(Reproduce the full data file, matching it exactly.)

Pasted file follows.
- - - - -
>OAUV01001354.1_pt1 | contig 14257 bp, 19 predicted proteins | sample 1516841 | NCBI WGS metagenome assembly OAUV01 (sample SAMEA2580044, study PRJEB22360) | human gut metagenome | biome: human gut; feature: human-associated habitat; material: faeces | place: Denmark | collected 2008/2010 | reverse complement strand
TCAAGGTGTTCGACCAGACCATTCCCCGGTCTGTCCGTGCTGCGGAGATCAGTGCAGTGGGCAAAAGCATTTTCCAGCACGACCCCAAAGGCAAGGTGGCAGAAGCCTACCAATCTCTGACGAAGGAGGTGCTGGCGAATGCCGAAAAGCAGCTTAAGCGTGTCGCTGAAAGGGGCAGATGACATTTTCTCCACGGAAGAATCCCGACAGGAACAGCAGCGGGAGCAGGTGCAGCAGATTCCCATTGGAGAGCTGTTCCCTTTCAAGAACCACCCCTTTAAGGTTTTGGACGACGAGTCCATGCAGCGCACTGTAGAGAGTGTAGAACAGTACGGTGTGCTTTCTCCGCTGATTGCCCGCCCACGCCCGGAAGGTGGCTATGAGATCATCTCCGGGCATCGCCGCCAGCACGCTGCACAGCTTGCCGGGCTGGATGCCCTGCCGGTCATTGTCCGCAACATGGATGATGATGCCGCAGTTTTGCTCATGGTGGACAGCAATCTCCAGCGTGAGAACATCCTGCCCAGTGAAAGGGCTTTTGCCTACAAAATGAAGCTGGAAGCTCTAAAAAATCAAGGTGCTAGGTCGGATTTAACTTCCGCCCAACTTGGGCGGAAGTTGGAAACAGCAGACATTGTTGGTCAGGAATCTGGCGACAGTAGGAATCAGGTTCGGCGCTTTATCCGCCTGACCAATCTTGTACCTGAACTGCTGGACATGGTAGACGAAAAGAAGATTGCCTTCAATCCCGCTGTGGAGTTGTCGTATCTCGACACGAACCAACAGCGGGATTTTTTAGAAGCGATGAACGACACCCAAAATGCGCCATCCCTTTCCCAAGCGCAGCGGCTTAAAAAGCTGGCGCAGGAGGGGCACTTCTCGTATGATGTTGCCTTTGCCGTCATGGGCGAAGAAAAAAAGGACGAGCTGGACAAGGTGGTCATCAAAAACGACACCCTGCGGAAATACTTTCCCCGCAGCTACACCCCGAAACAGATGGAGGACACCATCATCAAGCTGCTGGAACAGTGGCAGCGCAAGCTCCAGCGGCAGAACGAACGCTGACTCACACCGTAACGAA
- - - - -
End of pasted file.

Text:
>OAUV01001354.1_pt1 | contig 14257 bp, 19 predicted proteins | sample 1516841 | NCBI WGS metagenome assembly OAUV01 (sample SAMEA2580044, study PRJEB22360) | human gut metagenome | biome: human gut; feature: human-associated habitat; material: faeces | place: Denmark | collected 2008/2010 | reverse complement strand
TCAAGGTGTTCGACCAGACCATTCCCCGGTCTGTCCGTGCTGCGGAGATCAGTGCAGTGGGCAAAAGCATTTTCCAGCACGACCCCAAAGGCAAGGTGGCAGAAGCCTACCAATCTCTGACGAAGGAGGTGCTGGCGAATGCCGAAAAGCAGCTTAAGCGTGTCGCTGAAAGGGGCAGATGACATTTTCTCCACGGAAGAATCCCGACAGGAACAGCAGCGGGAGCAGGTGCAGCAGATTCCCATTGGAGAGCTGTTCCCTTTCAAGAACCACCCCTTTAAGGTTTTGGACGACGAGTCCATGCAGCGCACTGTAGAGAGTGTAGAACAGTACGGTGTGCTTTCTCCGCTGATTGCCCGCCCACGCCCGGAAGGTGGCTATGAGATCATCTCCGGGCATCGCCGCCAGCACGCTGCACAGCTTGCCGGGCTGGATGCCCTGCCGGTCATTGTCCGCAACATGGATGATGATGCCGCAGTTTTGCTCATGGTGGACAGCAATCTCCAGCGTGAGAACATCCTGCCCAGTGAAAGGGCTTTTGCCTACAAAATGAAGCTGGAAGCTCTAAAAAATCAAGGTGCTAGGTCGGATTTAACTTCCGCCCAACTTGGGCGGAAGTTGGAAACAGCAGACATTGTTGGTCAGGAATCTGGCGACAGTAGGAATCAGGTTCGGCGCTTTATCCGCCTGACCAATCTTGTACCTGAACTGCTGGACATGGTAGACGAAAAGAAGATTGCCTTCAATCCCGCTGTGGAGTTGTCGTATCTCGACACGAACCAACAGCGGGATTTTTTAGAAGCGATGAACGACACCCAAAATGCGCCATCCCTTTCCCAAGCGCAGCGGCTTAAAAAGCTGGCGCAGGAGGGGCACTTCTCGTATGATGTTGCCTTTGCCGTCATGGGCGAAGAAAAAAAGGACGAGCTGGACAAGGTGGTCATCAAAAACGACACCCTGCGGAAATACTTTCCCCGCAGCTACACCCCGAAACAGATGGAGGACACCATCATCAAGCTGCTGGAACAGTGGCAGCGCAAGCTCCAGCGGCAGAACGAACGCTGACTCACACCGTAACGAA